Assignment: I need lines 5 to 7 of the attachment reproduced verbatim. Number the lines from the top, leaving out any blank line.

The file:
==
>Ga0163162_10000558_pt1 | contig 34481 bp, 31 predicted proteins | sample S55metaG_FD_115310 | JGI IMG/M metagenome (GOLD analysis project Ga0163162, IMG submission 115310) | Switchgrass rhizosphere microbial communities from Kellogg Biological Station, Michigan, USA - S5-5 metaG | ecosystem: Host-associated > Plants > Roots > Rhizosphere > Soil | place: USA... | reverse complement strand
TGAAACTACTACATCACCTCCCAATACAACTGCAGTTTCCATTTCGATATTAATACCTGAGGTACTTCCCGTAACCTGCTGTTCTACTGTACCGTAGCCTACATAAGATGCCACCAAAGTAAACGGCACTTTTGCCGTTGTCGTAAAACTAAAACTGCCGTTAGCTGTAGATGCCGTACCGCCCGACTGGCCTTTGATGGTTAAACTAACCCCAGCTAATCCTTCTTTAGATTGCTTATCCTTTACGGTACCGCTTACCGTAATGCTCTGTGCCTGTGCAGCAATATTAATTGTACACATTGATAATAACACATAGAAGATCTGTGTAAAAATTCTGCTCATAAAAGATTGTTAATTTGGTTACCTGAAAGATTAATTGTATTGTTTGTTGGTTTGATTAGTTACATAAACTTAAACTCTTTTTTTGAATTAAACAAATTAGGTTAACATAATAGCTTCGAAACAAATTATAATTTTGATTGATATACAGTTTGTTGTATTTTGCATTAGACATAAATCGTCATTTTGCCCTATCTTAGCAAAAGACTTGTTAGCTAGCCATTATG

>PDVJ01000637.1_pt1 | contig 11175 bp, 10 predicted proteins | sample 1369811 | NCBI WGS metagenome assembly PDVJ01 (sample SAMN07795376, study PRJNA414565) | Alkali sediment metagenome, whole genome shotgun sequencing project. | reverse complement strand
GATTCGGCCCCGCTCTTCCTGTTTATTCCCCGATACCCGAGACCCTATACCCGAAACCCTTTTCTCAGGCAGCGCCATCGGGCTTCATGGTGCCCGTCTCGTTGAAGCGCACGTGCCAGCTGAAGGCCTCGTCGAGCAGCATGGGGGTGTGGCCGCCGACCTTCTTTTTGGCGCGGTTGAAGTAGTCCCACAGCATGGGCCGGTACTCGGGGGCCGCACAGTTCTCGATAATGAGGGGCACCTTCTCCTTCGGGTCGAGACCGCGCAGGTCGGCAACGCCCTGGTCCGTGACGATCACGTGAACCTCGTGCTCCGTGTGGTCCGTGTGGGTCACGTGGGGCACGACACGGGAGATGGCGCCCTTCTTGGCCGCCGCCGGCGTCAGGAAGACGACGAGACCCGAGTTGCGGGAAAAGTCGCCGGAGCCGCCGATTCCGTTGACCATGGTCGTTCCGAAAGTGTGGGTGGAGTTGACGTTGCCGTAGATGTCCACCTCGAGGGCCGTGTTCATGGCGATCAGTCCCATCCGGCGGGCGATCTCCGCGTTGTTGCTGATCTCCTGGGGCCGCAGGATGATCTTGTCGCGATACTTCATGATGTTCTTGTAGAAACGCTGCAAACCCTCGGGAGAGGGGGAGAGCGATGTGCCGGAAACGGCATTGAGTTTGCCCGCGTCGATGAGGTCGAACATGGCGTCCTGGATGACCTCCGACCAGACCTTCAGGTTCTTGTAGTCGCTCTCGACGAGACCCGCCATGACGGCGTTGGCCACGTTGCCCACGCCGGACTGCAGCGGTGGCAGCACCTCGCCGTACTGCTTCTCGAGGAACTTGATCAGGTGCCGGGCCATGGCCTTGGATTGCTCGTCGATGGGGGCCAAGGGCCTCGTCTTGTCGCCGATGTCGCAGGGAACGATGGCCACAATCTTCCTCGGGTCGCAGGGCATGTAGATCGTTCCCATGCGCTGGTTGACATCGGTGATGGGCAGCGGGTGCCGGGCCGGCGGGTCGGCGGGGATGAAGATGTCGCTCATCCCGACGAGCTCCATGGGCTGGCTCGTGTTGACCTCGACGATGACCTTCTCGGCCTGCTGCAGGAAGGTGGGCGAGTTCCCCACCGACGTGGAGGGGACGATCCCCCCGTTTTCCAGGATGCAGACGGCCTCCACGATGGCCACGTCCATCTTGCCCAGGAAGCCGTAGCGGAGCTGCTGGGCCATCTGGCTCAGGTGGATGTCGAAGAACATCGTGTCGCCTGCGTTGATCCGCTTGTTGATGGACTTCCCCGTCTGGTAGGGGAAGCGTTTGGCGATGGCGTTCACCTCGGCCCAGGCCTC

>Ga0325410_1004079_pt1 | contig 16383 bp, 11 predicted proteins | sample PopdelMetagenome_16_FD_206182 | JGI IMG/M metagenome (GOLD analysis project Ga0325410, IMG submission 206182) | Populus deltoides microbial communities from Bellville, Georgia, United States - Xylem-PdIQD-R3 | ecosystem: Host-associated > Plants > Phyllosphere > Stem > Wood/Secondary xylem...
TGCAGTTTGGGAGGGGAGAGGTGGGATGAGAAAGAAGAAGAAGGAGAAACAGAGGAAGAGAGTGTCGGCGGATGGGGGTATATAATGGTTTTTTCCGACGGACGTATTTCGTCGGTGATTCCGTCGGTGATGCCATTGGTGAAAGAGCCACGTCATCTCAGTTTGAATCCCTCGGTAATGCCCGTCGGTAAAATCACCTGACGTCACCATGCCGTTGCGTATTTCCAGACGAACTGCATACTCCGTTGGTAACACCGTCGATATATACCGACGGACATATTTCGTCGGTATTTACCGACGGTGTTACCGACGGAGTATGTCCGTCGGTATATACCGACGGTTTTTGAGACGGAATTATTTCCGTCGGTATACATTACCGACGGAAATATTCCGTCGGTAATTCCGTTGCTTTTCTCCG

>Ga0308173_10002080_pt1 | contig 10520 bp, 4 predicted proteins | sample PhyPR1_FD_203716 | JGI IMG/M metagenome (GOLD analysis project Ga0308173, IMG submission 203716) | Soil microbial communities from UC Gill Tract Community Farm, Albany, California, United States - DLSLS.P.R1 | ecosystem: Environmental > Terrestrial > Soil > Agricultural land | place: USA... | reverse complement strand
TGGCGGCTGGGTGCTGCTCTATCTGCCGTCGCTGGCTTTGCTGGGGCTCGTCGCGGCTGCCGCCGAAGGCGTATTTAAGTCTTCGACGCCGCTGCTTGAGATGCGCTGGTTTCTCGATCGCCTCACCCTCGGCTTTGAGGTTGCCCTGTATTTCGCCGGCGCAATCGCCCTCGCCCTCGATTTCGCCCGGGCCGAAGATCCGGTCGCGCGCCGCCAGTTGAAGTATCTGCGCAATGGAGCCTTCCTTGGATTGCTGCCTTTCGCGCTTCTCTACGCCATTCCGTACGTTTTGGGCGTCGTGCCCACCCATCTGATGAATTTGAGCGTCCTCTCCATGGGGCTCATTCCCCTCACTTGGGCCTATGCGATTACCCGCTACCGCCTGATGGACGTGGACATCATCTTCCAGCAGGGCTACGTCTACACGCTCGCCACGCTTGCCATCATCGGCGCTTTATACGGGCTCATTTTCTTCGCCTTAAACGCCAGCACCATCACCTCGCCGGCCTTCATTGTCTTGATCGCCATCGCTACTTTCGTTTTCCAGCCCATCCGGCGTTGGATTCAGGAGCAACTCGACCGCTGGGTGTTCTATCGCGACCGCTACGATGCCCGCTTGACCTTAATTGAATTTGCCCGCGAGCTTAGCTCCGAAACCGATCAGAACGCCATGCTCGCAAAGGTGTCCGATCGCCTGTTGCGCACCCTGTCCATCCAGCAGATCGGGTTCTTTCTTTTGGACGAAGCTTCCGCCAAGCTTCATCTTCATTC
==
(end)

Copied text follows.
>Ga0325410_1004079_pt1 | contig 16383 bp, 11 predicted proteins | sample PopdelMetagenome_16_FD_206182 | JGI IMG/M metagenome (GOLD analysis project Ga0325410, IMG submission 206182) | Populus deltoides microbial communities from Bellville, Georgia, United States - Xylem-PdIQD-R3 | ecosystem: Host-associated > Plants > Phyllosphere > Stem > Wood/Secondary xylem...
TGCAGTTTGGGAGGGGAGAGGTGGGATGAGAAAGAAGAAGAAGGAGAAACAGAGGAAGAGAGTGTCGGCGGATGGGGGTATATAATGGTTTTTTCCGACGGACGTATTTCGTCGGTGATTCCGTCGGTGATGCCATTGGTGAAAGAGCCACGTCATCTCAGTTTGAATCCCTCGGTAATGCCCGTCGGTAAAATCACCTGACGTCACCATGCCGTTGCGTATTTCCAGACGAACTGCATACTCCGTTGGTAACACCGTCGATATATACCGACGGACATATTTCGTCGGTATTTACCGACGGTGTTACCGACGGAGTATGTCCGTCGGTATATACCGACGGTTTTTGAGACGGAATTATTTCCGTCGGTATACATTACCGACGGAAATATTCCGTCGGTAATTCCGTTGCTTTTCTCCG

>Ga0308173_10002080_pt1 | contig 10520 bp, 4 predicted proteins | sample PhyPR1_FD_203716 | JGI IMG/M metagenome (GOLD analysis project Ga0308173, IMG submission 203716) | Soil microbial communities from UC Gill Tract Community Farm, Albany, California, United States - DLSLS.P.R1 | ecosystem: Environmental > Terrestrial > Soil > Agricultural land | place: USA... | reverse complement strand